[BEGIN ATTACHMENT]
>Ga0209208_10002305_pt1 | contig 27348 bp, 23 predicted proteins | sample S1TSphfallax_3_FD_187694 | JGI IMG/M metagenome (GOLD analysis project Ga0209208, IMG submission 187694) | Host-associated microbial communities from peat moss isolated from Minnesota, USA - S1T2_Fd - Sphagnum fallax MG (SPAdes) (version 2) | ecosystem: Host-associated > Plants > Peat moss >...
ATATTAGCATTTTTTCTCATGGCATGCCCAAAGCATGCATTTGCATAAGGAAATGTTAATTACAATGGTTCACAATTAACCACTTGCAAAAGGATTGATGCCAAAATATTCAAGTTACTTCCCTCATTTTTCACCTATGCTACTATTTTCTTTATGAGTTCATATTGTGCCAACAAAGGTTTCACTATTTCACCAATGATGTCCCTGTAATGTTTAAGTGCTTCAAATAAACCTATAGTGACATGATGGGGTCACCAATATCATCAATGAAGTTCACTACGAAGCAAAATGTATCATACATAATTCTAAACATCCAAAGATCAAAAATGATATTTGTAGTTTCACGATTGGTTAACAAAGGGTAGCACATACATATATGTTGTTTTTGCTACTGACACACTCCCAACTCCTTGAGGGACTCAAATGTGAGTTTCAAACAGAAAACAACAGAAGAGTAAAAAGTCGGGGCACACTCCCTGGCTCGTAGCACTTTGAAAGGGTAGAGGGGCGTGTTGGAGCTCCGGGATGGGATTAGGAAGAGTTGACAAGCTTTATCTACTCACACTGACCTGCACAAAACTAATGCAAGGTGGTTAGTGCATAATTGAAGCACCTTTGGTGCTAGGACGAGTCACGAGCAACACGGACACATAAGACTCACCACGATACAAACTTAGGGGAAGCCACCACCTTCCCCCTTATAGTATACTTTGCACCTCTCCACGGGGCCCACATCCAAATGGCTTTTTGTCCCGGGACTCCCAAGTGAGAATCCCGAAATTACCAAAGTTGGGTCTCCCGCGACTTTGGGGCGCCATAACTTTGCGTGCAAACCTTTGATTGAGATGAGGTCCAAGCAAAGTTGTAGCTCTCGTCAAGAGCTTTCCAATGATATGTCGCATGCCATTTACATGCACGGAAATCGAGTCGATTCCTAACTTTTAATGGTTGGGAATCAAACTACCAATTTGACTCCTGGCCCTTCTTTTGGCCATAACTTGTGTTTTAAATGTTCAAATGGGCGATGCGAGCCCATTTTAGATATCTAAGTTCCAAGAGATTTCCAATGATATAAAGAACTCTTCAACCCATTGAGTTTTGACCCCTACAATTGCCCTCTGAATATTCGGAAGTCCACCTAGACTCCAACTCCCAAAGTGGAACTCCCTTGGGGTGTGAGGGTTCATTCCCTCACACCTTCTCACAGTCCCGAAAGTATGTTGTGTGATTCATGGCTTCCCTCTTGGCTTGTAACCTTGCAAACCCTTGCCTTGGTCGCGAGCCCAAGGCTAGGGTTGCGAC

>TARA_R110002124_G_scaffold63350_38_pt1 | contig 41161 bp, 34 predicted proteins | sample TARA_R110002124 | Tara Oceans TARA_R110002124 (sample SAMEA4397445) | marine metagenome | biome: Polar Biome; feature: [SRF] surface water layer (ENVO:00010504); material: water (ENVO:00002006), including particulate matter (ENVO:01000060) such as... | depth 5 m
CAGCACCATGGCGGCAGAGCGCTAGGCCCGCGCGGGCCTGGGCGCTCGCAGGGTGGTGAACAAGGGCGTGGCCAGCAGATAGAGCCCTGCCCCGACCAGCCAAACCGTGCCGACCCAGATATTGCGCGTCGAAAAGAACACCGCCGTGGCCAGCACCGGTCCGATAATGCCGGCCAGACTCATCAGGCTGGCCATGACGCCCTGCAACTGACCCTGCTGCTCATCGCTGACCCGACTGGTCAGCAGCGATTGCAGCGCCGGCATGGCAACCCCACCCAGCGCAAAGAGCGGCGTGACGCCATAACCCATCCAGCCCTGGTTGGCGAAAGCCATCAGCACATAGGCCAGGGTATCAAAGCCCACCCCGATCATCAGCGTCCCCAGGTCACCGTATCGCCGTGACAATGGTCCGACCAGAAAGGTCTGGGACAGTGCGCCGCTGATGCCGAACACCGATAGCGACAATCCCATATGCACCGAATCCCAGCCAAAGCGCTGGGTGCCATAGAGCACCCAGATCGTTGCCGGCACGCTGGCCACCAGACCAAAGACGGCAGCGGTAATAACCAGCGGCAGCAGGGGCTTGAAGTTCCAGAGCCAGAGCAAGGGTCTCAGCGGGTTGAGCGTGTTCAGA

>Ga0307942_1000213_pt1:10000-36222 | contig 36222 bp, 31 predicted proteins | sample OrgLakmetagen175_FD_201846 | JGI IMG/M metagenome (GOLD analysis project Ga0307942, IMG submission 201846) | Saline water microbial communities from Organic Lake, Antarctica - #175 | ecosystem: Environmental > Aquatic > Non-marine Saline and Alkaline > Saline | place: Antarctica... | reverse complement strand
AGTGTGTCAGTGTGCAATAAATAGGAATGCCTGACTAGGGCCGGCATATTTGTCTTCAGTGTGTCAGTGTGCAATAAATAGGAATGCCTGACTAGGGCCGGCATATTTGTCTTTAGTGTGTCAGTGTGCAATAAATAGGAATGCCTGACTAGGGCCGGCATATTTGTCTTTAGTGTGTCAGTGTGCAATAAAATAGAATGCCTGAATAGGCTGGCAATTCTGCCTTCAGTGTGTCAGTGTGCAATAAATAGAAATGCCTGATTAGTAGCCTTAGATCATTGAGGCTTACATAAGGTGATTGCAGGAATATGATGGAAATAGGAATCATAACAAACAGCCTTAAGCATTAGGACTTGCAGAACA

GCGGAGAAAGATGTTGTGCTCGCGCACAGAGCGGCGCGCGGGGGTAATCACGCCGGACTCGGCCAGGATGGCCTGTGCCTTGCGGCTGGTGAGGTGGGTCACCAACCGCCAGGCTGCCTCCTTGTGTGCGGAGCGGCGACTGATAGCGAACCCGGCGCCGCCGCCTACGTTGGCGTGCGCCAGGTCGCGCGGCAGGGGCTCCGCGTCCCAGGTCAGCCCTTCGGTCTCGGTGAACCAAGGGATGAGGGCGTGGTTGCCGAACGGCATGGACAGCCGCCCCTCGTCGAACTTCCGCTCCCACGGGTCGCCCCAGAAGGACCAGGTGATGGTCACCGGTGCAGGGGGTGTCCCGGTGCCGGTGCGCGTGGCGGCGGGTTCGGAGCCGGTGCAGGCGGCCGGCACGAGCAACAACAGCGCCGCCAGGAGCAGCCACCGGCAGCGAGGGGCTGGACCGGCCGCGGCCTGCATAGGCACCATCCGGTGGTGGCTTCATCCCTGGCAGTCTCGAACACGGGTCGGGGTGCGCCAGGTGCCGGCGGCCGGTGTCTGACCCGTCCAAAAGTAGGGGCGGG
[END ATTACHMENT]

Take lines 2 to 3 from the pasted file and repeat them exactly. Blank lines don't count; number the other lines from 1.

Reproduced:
ATATTAGCATTTTTTCTCATGGCATGCCCAAAGCATGCATTTGCATAAGGAAATGTTAATTACAATGGTTCACAATTAACCACTTGCAAAAGGATTGATGCCAAAATATTCAAGTTACTTCCCTCATTTTTCACCTATGCTACTATTTTCTTTATGAGTTCATATTGTGCCAACAAAGGTTTCACTATTTCACCAATGATGTCCCTGTAATGTTTAAGTGCTTCAAATAAACCTATAGTGACATGATGGGGTCACCAATATCATCAATGAAGTTCACTACGAAGCAAAATGTATCATACATAATTCTAAACATCCAAAGATCAAAAATGATATTTGTAGTTTCACGATTGGTTAACAAAGGGTAGCACATACATATATGTTGTTTTTGCTACTGACACACTCCCAACTCCTTGAGGGACTCAAATGTGAGTTTCAAACAGAAAACAACAGAAGAGTAAAAAGTCGGGGCACACTCCCTGGCTCGTAGCACTTTGAAAGGGTAGAGGGGCGTGTTGGAGCTCCGGGATGGGATTAGGAAGAGTTGACAAGCTTTATCTACTCACACTGACCTGCACAAAACTAATGCAAGGTGGTTAGTGCATAATTGAAGCACCTTTGGTGCTAGGACGAGTCACGAGCAACACGGACACATAAGACTCACCACGATACAAACTTAGGGGAAGCCACCACCTTCCCCCTTATAGTATACTTTGCACCTCTCCACGGGGCCCACATCCAAATGGCTTTTTGTCCCGGGACTCCCAAGTGAGAATCCCGAAATTACCAAAGTTGGGTCTCCCGCGACTTTGGGGCGCCATAACTTTGCGTGCAAACCTTTGATTGAGATGAGGTCCAAGCAAAGTTGTAGCTCTCGTCAAGAGCTTTCCAATGATATGTCGCATGCCATTTACATGCACGGAAATCGAGTCGATTCCTAACTTTTAATGGTTGGGAATCAAACTACCAATTTGACTCCTGGCCCTTCTTTTGGCCATAACTTGTGTTTTAAATGTTCAAATGGGCGATGCGAGCCCATTTTAGATATCTAAGTTCCAAGAGATTTCCAATGATATAAAGAACTCTTCAACCCATTGAGTTTTGACCCCTACAATTGCCCTCTGAATATTCGGAAGTCCACCTAGACTCCAACTCCCAAAGTGGAACTCCCTTGGGGTGTGAGGGTTCATTCCCTCACACCTTCTCACAGTCCCGAAAGTATGTTGTGTGATTCATGGCTTCCCTCTTGGCTTGTAACCTTGCAAACCCTTGCCTTGGTCGCGAGCCCAAGGCTAGGGTTGCGAC

>TARA_R110002124_G_scaffold63350_38_pt1 | contig 41161 bp, 34 predicted proteins | sample TARA_R110002124 | Tara Oceans TARA_R110002124 (sample SAMEA4397445) | marine metagenome | biome: Polar Biome; feature: [SRF] surface water layer (ENVO:00010504); material: water (ENVO:00002006), including particulate matter (ENVO:01000060) such as... | depth 5 m